5 things you need to do before you buy a house
Found a place you like or starting to look seriously? Here’s what you need to know.
Buying a home is an exciting time, but it can be daunting too. Before you get the keys to that place you really want, there are a few things you can do to make the process a little easier.
In this article we’ll share with you the tips and tricks to finding your perfect pad, covering everything from auction day nerves and contract negotiations, through to organising a conveyancer, preparing documents and going all the way through to settlement.
Find a solicitor or conveyancer
A solicitor or conveyancer is perhaps your most important ally when you’re buying a property – and a good one can make all the difference to the sales process. Getting recommendations from family and friends is a good place to start, rather than searching online.
Once you’ve found someone, you’re happy with, try to meet with them in person and put together a list of questions to bring with you. You should try to keep in regular contact and if there’s anything you’re not sure about when signing a legal document, get in touch with them.
Assess upfront costs
It’s important to do your own research into any potential upfront costs involved in buying a home. Here are the main ones:
- Stamp duty – use our stamp duty calculator to get an estimate of expected duty costs within your state.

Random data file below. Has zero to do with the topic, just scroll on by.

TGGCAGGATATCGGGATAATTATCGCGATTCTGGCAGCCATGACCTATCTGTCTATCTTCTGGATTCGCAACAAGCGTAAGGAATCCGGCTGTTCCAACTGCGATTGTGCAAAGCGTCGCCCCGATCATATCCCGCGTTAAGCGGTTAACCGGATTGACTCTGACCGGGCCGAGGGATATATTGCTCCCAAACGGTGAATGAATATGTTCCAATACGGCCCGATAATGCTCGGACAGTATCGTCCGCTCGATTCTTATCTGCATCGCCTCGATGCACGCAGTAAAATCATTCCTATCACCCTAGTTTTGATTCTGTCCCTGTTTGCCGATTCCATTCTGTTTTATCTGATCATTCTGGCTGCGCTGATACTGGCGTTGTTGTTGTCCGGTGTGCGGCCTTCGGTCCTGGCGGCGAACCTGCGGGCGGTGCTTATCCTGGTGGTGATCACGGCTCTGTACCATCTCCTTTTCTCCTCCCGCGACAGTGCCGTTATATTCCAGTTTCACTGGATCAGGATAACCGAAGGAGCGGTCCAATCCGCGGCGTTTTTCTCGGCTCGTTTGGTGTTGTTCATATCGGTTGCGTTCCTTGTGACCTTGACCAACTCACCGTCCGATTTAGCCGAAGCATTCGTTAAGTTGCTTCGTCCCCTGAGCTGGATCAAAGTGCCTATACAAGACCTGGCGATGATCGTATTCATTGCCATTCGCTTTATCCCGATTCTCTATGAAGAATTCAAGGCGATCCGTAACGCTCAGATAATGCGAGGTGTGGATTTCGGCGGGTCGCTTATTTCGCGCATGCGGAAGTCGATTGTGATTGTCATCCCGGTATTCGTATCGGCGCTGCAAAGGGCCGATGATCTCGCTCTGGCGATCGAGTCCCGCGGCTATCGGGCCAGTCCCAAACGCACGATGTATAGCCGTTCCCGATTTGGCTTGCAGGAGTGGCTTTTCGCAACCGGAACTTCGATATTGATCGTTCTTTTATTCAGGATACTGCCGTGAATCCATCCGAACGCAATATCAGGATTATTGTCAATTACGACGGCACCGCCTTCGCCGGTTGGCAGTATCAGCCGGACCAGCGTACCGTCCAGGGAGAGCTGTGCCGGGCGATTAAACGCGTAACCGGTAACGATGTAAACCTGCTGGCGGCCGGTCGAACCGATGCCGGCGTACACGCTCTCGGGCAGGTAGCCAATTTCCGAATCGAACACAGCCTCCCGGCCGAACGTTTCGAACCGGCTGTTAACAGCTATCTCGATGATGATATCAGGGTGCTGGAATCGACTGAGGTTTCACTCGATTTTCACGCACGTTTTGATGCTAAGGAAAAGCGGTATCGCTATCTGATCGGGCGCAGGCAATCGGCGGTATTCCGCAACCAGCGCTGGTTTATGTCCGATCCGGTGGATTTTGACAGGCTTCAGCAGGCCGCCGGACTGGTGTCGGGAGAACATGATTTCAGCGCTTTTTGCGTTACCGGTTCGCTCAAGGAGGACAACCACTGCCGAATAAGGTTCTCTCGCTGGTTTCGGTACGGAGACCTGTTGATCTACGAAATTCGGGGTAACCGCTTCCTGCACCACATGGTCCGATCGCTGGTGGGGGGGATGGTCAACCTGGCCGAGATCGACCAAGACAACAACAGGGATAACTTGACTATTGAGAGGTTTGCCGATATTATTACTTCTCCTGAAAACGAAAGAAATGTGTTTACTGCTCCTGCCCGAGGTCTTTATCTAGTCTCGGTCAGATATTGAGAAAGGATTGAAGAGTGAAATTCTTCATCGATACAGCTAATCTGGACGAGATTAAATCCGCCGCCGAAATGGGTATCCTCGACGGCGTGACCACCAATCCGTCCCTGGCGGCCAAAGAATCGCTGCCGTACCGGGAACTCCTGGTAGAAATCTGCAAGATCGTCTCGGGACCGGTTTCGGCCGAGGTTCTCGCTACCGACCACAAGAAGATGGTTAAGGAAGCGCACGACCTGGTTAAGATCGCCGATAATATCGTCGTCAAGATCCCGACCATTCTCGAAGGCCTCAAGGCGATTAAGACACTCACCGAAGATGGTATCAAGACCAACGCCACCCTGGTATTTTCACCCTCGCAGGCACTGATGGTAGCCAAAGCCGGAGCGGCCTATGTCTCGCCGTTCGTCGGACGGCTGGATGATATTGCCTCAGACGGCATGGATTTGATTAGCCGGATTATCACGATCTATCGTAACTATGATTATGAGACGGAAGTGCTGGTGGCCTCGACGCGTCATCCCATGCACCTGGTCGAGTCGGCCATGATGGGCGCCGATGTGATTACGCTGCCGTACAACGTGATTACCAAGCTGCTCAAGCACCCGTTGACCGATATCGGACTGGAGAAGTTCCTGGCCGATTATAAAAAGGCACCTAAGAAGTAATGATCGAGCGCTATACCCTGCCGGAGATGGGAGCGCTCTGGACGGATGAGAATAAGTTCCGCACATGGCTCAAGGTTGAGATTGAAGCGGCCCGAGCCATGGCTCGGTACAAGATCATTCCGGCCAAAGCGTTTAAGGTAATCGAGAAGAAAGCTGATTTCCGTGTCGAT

- Building and pest inspections – so you can be aware of any structural issues or pest infestations before you continue with the sale.
- Moving costs – a post-settlement expense that has to be taken into account when you’re working out the total cost of moving house.
- Legal fees – to cover the cost of hiring – and getting advice – from a qualified conveyancer or solicitor.
Review a contract of sale
A contract of sale is usually prepared by the vendor’s conveyancer. It may be the most important part of the home buying journey and you should look at it closely before signing.
Usually it will include details such as the settlement date and vendors’ names, plus a list any special conditions.
There are also additional documents that could be attached to a contract, including:
- A zoning certificate.
- A copy of the title to the property, as recorded in the Land Titles Office.
- Documents detailing registered interests in the property.
It’s really important that you don’t sign a contract until you and your conveyancer are completely happy with it. Your conveyancer may suggest contract changes to the contract before you sign.
Once you and the vendor have both signed and exchanged contracts, and the cooling-off period has passed, then the property is considered sold.
What happens at an auction?
An auction is held at a specific place, time and date and the sale is completed only once a reserve price has been reached. Going to an auction can be intimidating, particularly if you’re bidding for the first time, so it’s best to come prepared.
Before auction day, make sure you have funds available to pay the deposit, if you’re successful with your bid. This is normally 10% of the purchase price. A cheque or Deposit Bond are the most popular payment methods. Its always a good idea to check in with your lender in readiness for auction day.